Soho House returns to spotlight amid parent company’s latest growth plans

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It’s back to the basics for Soho House parent company Membership Collective Group and its continued chase toward the profitability that has evaded it for nearly three decades.

MCG — which also owns brands like The Ned NoMad, as well as The Line and Saguaro hotel chains — reported a nearly $92 million loss for the third quarter on Wednesday. That’s a greater loss than the $77 million loss seen during the same time last year. Company leaders chalk up this year’s losses to a combination of inflation and FX, or the foreign exchange market. (Soho House has significant exposure in the United Kingdom and Europe, where currency values plummeted in recent months against the dollar.)

Although it’s very popular and currently sitting on its longest-ever waitlist, Soho House has never been a profitable enterprise in its 27 years in business. Company leaders previously told TPG they expected that to change by the end of this year. While that timeline might be pushed out a little bit, the company — which went public last year — appears to have a sharper-than-ever focus on profitability.

“If we went back to the beginning of this year, I don’t think anybody would have predicted the inflation that we’ve clearly gone through, nor the labor market,” MCG CEO Andrew Carnie said in an interview with TPG ahead of Wednesday morning’s earnings call. “If you take the [foreign exchange market] noise out of the last quarter, we were pretty close to breakeven.”

The company is likely to be in a similar position through early next year before moving into profitability, Carnie added. That’s where the company’s marquee brand has more importance than ever before.

Back to basics

Soho House might be the original brand of MCG, but recent years ushered in new offerings. Additions include Scorpios Beach Club in Greece and The Ned locations in London and New York City. Additionally, the company even began a tech offering to target digital memberships to Soho House and focus on editorial content. There was also a push to add more Soho House locations — as many as nine new properties a year.

Chasing profitability means shifting gears on what growth might look like going forward. What’s old is new again, some might say.

Many of the company’s brands are still part of MCG’s growth, but Soho House will attract most of the attention. The goals are expanding that brand with more efficiency and “making sure we’ve got great value for our members,” Carnie said.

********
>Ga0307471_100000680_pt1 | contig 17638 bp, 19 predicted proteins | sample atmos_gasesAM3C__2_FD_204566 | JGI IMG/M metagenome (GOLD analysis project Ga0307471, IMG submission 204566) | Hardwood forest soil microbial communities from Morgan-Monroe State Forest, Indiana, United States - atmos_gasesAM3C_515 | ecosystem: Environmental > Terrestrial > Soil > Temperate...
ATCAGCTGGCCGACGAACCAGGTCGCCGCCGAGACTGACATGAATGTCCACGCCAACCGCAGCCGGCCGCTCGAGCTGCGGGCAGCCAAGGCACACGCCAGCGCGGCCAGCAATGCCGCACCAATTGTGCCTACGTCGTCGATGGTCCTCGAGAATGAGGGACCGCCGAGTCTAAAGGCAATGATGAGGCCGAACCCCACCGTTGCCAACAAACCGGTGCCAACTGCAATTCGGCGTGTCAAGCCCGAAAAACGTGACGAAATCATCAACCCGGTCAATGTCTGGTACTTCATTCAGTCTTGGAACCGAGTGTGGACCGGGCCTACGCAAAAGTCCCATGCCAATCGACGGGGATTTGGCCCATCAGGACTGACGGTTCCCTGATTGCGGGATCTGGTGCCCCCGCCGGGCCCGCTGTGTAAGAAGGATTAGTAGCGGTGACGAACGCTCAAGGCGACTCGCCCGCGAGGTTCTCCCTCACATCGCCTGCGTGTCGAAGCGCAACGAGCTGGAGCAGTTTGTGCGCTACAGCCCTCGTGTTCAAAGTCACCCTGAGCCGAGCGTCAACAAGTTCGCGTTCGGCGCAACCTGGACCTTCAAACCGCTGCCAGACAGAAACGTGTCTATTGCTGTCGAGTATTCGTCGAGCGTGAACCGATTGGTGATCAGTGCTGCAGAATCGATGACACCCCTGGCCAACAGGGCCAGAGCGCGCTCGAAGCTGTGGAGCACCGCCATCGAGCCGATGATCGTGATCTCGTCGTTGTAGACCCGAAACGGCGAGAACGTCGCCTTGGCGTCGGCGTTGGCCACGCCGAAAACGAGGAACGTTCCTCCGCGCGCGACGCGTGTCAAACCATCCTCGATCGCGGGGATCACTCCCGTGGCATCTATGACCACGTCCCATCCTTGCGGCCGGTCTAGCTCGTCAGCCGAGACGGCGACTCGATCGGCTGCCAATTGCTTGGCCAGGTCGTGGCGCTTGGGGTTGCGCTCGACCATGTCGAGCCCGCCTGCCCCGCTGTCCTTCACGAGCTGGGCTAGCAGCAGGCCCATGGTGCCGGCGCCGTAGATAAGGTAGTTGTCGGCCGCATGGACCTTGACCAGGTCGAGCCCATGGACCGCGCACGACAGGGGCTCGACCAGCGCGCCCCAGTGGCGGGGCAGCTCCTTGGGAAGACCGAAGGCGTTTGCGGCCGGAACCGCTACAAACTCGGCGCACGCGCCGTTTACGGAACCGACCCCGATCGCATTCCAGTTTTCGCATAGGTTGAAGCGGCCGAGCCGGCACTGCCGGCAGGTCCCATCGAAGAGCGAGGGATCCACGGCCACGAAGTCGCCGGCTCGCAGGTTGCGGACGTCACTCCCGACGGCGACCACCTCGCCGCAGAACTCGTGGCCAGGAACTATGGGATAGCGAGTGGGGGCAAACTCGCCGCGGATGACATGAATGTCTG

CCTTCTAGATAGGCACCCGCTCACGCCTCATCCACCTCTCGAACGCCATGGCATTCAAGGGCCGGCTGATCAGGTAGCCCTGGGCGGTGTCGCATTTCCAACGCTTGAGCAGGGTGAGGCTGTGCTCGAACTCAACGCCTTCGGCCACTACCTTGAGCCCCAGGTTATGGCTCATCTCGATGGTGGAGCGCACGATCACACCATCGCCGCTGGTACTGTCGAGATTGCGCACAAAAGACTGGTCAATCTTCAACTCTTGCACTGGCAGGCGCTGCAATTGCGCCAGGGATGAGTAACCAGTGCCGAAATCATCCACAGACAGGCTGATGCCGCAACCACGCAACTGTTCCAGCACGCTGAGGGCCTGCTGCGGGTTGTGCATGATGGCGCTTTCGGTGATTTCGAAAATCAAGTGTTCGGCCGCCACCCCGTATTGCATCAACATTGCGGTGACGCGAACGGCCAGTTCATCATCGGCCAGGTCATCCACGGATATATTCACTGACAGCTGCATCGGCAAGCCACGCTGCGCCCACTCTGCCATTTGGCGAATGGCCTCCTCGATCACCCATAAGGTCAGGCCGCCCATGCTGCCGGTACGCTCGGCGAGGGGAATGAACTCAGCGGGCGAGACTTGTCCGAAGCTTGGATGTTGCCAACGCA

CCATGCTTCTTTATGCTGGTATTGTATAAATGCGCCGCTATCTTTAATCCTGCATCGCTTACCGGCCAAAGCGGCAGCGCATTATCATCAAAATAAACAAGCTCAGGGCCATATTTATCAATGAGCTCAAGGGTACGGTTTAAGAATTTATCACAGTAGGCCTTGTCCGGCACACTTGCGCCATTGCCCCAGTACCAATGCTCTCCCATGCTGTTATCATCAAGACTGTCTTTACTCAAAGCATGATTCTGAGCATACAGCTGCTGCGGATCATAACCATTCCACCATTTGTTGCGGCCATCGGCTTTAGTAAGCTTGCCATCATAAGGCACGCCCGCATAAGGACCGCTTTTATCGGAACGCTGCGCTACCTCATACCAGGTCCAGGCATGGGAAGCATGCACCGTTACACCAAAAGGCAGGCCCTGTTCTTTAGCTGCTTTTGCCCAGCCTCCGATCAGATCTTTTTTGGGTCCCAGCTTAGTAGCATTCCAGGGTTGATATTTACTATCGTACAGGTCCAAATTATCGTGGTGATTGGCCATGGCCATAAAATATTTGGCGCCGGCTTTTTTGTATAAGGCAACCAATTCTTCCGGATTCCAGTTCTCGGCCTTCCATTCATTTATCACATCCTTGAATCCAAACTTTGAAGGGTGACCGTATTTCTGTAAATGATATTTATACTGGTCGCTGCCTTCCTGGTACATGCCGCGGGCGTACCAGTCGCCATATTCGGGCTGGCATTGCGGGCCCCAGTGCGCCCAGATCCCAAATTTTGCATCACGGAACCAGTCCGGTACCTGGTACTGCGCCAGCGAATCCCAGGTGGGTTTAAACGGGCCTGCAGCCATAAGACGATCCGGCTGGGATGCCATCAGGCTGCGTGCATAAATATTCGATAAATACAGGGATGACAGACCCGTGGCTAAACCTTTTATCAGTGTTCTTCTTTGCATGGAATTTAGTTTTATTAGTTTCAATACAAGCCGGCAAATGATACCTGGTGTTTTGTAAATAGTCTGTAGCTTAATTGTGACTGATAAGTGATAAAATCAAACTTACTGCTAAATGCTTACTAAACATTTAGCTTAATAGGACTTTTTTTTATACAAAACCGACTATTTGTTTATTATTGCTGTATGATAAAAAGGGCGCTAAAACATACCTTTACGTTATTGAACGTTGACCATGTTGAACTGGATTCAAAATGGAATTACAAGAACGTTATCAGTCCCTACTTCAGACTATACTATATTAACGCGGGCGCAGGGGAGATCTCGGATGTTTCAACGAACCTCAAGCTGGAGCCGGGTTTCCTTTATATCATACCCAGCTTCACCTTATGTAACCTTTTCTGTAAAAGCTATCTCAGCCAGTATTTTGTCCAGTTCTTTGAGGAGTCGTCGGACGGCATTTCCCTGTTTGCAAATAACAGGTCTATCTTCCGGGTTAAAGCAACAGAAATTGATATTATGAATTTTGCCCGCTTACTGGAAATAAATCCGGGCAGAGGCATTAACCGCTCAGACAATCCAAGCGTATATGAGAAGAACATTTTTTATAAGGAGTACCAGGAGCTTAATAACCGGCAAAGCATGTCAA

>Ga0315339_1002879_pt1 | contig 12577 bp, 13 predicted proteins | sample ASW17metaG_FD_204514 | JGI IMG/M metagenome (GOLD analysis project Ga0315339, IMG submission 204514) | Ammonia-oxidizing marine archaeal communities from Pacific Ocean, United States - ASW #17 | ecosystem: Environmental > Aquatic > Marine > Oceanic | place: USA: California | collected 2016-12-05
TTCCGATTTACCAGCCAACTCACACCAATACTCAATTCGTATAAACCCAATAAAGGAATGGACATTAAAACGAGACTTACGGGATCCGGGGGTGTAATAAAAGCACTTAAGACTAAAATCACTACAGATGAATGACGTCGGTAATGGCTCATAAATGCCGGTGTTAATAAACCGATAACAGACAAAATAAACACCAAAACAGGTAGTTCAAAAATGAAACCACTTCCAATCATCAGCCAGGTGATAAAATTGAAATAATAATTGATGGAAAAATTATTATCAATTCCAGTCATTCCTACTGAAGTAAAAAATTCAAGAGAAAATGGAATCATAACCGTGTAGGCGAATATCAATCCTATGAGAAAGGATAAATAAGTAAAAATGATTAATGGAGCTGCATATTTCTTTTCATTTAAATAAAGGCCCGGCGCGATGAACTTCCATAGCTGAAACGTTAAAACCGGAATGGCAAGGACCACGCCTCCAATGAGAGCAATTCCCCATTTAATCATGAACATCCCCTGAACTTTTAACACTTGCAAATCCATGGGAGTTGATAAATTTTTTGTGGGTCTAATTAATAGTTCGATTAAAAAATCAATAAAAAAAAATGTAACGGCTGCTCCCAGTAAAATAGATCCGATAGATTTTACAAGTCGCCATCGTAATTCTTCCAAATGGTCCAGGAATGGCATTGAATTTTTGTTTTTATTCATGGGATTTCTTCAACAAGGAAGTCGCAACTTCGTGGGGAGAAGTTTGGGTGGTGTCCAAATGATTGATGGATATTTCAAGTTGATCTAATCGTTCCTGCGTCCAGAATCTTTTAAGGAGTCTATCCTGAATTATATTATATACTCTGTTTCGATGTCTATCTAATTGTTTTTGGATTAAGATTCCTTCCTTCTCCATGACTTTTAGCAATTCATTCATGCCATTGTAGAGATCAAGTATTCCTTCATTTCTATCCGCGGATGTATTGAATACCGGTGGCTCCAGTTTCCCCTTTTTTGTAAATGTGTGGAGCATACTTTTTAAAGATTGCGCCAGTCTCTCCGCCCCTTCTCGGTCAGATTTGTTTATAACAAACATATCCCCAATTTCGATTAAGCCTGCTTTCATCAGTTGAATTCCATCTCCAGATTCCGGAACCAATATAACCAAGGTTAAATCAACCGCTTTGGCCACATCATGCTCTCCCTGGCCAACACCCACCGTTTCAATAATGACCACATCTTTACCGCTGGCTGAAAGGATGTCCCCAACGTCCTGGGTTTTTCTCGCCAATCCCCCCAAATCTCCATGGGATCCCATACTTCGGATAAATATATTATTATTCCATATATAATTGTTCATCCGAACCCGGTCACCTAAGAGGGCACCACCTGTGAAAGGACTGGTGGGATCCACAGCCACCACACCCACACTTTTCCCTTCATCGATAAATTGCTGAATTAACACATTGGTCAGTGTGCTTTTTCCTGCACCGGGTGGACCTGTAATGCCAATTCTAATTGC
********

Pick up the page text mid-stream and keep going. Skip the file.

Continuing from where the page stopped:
That means opening a slightly smaller number of Soho Houses each year — between five and seven, which was a previous growth plan — and pulling the plug on the digital membership offering to instead focus on the physical clubs. The company also plans to rework staffing levels to better accommodate how members currently use the clubs. (For instance, this could mean staffing up while clubs are busy and having fewer workers during off-peak times.)

Some of these moves come on the heels of a companywide membership survey showing members preferred more focus at the property level instead of on a digital platform. While members liked the design of clubs, the atmosphere and the events, they wanted to see an improvement when it comes to service, programming and the choice of events, Carnie said.

Members also noted they wanted greater depth on food and beverage offerings. Keep in mind that MCG leaders on prior earnings calls noted that raising the price of food and drinks within individual clubs was one way members were likely to notice inflation.

“It’s just some basic things that we’re going to really focus on,” Carnie said.

CEO steps down

The company made a major leadership change announcement early Wednesday when it shared that founder and CEO Nick Jones was stepping back to a founder role following a pancreatic cancer diagnosis earlier this summer. Carnie became CEO as of Wednesday.

Jones is cancer-free following treatment and surgery, and he doesn’t appear to be moving into full retirement. However, he does plan to take on less of a corporate role moving forward.

“I’m just going back to doing exactly what is so special that needs to be delivered in our houses, which is designing fantastic spaces [and] always evolving, always trying to create something new and different [and] always thinking outside the box,” Jones told TPG. “I’ve spent a lot of time in the office over the last few years, and I’m going to get back into the houses, [which is] the reason I set it up in the first place.”